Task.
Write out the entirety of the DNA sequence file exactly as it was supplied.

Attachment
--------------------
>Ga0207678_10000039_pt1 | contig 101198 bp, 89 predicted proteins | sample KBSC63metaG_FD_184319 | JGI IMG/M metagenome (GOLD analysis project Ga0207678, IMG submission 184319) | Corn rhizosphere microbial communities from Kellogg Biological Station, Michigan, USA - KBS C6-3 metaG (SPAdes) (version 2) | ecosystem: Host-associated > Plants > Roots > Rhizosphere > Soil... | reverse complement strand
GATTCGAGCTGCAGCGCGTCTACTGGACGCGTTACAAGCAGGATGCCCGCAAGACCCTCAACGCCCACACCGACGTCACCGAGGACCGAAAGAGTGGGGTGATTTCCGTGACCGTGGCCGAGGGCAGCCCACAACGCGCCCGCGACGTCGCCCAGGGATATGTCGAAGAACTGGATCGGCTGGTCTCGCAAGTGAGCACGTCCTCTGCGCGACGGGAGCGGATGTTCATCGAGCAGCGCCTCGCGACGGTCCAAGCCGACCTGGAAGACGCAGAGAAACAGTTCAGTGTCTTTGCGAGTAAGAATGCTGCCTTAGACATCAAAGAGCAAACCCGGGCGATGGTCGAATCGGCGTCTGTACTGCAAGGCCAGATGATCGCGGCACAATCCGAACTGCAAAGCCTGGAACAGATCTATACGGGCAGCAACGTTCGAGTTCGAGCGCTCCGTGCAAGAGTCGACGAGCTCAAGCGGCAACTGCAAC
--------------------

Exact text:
>Ga0207678_10000039_pt1 | contig 101198 bp, 89 predicted proteins | sample KBSC63metaG_FD_184319 | JGI IMG/M metagenome (GOLD analysis project Ga0207678, IMG submission 184319) | Corn rhizosphere microbial communities from Kellogg Biological Station, Michigan, USA - KBS C6-3 metaG (SPAdes) (version 2) | ecosystem: Host-associated > Plants > Roots > Rhizosphere > Soil... | reverse complement strand
GATTCGAGCTGCAGCGCGTCTACTGGACGCGTTACAAGCAGGATGCCCGCAAGACCCTCAACGCCCACACCGACGTCACCGAGGACCGAAAGAGTGGGGTGATTTCCGTGACCGTGGCCGAGGGCAGCCCACAACGCGCCCGCGACGTCGCCCAGGGATATGTCGAAGAACTGGATCGGCTGGTCTCGCAAGTGAGCACGTCCTCTGCGCGACGGGAGCGGATGTTCATCGAGCAGCGCCTCGCGACGGTCCAAGCCGACCTGGAAGACGCAGAGAAACAGTTCAGTGTCTTTGCGAGTAAGAATGCTGCCTTAGACATCAAAGAGCAAACCCGGGCGATGGTCGAATCGGCGTCTGTACTGCAAGGCCAGATGATCGCGGCACAATCCGAACTGCAAAGCCTGGAACAGATCTATACGGGCAGCAACGTTCGAGTTCGAGCGCTCCGTGCAAGAGTCGACGAGCTCAAGCGGCAACTGCAAC